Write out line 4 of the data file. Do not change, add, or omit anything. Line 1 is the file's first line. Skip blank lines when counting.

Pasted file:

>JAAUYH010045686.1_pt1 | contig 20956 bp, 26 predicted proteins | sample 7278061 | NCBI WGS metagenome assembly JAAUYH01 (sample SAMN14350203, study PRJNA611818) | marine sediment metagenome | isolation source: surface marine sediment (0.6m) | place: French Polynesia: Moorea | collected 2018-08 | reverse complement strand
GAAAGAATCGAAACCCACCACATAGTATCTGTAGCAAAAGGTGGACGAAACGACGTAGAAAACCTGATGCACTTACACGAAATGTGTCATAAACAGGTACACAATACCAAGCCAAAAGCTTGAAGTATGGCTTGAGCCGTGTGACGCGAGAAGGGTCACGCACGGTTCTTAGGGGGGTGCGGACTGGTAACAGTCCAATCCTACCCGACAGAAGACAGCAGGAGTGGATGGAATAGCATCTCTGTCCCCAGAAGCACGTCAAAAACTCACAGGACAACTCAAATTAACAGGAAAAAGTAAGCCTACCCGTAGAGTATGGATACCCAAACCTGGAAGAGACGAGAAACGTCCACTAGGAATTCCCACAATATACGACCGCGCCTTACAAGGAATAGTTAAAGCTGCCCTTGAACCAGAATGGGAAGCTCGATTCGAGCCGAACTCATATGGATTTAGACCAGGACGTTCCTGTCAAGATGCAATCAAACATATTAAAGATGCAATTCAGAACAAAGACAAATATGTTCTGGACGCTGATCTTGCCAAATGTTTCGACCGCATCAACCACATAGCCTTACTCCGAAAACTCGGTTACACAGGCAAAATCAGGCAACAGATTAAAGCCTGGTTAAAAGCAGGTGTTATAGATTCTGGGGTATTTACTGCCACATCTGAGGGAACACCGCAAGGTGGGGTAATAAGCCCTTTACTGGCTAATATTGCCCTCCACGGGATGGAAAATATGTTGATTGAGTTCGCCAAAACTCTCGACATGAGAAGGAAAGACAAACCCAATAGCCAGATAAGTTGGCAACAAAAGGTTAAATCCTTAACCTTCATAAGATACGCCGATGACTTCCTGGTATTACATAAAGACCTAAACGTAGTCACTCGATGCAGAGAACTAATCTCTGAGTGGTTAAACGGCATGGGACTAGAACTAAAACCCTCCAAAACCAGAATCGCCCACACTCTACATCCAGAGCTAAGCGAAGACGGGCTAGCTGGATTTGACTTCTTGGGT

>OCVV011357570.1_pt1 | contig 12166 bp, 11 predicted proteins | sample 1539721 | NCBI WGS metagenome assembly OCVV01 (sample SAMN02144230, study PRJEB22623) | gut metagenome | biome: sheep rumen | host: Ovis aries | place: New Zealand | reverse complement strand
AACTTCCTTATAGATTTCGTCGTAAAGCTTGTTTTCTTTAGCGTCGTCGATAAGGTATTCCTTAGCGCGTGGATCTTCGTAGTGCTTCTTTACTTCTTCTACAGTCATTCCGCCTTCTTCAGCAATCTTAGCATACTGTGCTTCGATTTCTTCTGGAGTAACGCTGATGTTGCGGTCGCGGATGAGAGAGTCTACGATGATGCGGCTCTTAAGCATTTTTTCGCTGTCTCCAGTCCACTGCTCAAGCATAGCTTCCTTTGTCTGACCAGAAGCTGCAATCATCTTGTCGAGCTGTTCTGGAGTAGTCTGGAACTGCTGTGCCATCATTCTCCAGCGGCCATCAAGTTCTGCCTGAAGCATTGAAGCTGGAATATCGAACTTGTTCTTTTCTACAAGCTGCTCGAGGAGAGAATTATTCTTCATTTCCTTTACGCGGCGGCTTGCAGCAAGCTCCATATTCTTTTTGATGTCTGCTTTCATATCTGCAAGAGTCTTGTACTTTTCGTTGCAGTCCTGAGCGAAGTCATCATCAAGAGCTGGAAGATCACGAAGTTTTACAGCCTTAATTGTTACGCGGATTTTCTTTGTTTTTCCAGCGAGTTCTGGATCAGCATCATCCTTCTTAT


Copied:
AACTTCCTTATAGATTTCGTCGTAAAGCTTGTTTTCTTTAGCGTCGTCGATAAGGTATTCCTTAGCGCGTGGATCTTCGTAGTGCTTCTTTACTTCTTCTACAGTCATTCCGCCTTCTTCAGCAATCTTAGCATACTGTGCTTCGATTTCTTCTGGAGTAACGCTGATGTTGCGGTCGCGGATGAGAGAGTCTACGATGATGCGGCTCTTAAGCATTTTTTCGCTGTCTCCAGTCCACTGCTCAAGCATAGCTTCCTTTGTCTGACCAGAAGCTGCAATCATCTTGTCGAGCTGTTCTGGAGTAGTCTGGAACTGCTGTGCCATCATTCTCCAGCGGCCATCAAGTTCTGCCTGAAGCATTGAAGCTGGAATATCGAACTTGTTCTTTTCTACAAGCTGCTCGAGGAGAGAATTATTCTTCATTTCCTTTACGCGGCGGCTTGCAGCAAGCTCCATATTCTTTTTGATGTCTGCTTTCATATCTGCAAGAGTCTTGTACTTTTCGTTGCAGTCCTGAGCGAAGTCATCATCAAGAGCTGGAAGATCACGAAGTTTTACAGCCTTAATTGTTACGCGGATTTTCTTTGTTTTTCCAGCGAGTTCTGGATCAGCATCATCCTTCTTAT